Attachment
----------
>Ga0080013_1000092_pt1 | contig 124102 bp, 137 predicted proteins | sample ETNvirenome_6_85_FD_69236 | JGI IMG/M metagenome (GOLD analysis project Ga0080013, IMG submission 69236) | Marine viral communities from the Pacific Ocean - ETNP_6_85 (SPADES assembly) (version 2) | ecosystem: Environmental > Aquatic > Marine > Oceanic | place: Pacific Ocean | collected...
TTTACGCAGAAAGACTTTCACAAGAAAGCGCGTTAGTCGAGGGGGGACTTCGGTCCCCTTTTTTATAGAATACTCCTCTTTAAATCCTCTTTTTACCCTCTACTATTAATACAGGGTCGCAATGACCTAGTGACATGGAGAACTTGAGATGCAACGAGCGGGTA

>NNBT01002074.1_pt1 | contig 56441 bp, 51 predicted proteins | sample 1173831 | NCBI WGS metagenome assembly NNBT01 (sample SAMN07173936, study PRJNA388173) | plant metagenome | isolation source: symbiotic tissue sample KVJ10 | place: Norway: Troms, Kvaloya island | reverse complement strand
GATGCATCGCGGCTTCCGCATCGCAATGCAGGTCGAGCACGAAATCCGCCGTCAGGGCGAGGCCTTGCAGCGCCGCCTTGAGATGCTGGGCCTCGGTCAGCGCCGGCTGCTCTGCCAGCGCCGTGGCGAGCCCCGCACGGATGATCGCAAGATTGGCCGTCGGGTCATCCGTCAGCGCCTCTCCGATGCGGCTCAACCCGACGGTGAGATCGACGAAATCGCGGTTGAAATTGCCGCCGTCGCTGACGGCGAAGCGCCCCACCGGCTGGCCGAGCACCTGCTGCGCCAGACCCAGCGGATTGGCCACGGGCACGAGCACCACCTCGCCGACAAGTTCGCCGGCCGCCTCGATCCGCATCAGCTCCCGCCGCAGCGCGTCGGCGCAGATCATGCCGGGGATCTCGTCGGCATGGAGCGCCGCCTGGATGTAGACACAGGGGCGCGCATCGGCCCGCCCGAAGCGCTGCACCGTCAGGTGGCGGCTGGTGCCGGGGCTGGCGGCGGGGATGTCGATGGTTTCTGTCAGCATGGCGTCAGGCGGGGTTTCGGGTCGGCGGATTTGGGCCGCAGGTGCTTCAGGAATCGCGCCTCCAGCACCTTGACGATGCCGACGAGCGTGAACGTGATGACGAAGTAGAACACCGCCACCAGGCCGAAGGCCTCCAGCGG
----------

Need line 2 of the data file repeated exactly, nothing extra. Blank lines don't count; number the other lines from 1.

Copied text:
TTTACGCAGAAAGACTTTCACAAGAAAGCGCGTTAGTCGAGGGGGGACTTCGGTCCCCTTTTTTATAGAATACTCCTCTTTAAATCCTCTTTTTACCCTCTACTATTAATACAGGGTCGCAATGACCTAGTGACATGGAGAACTTGAGATGCAACGAGCGGGTA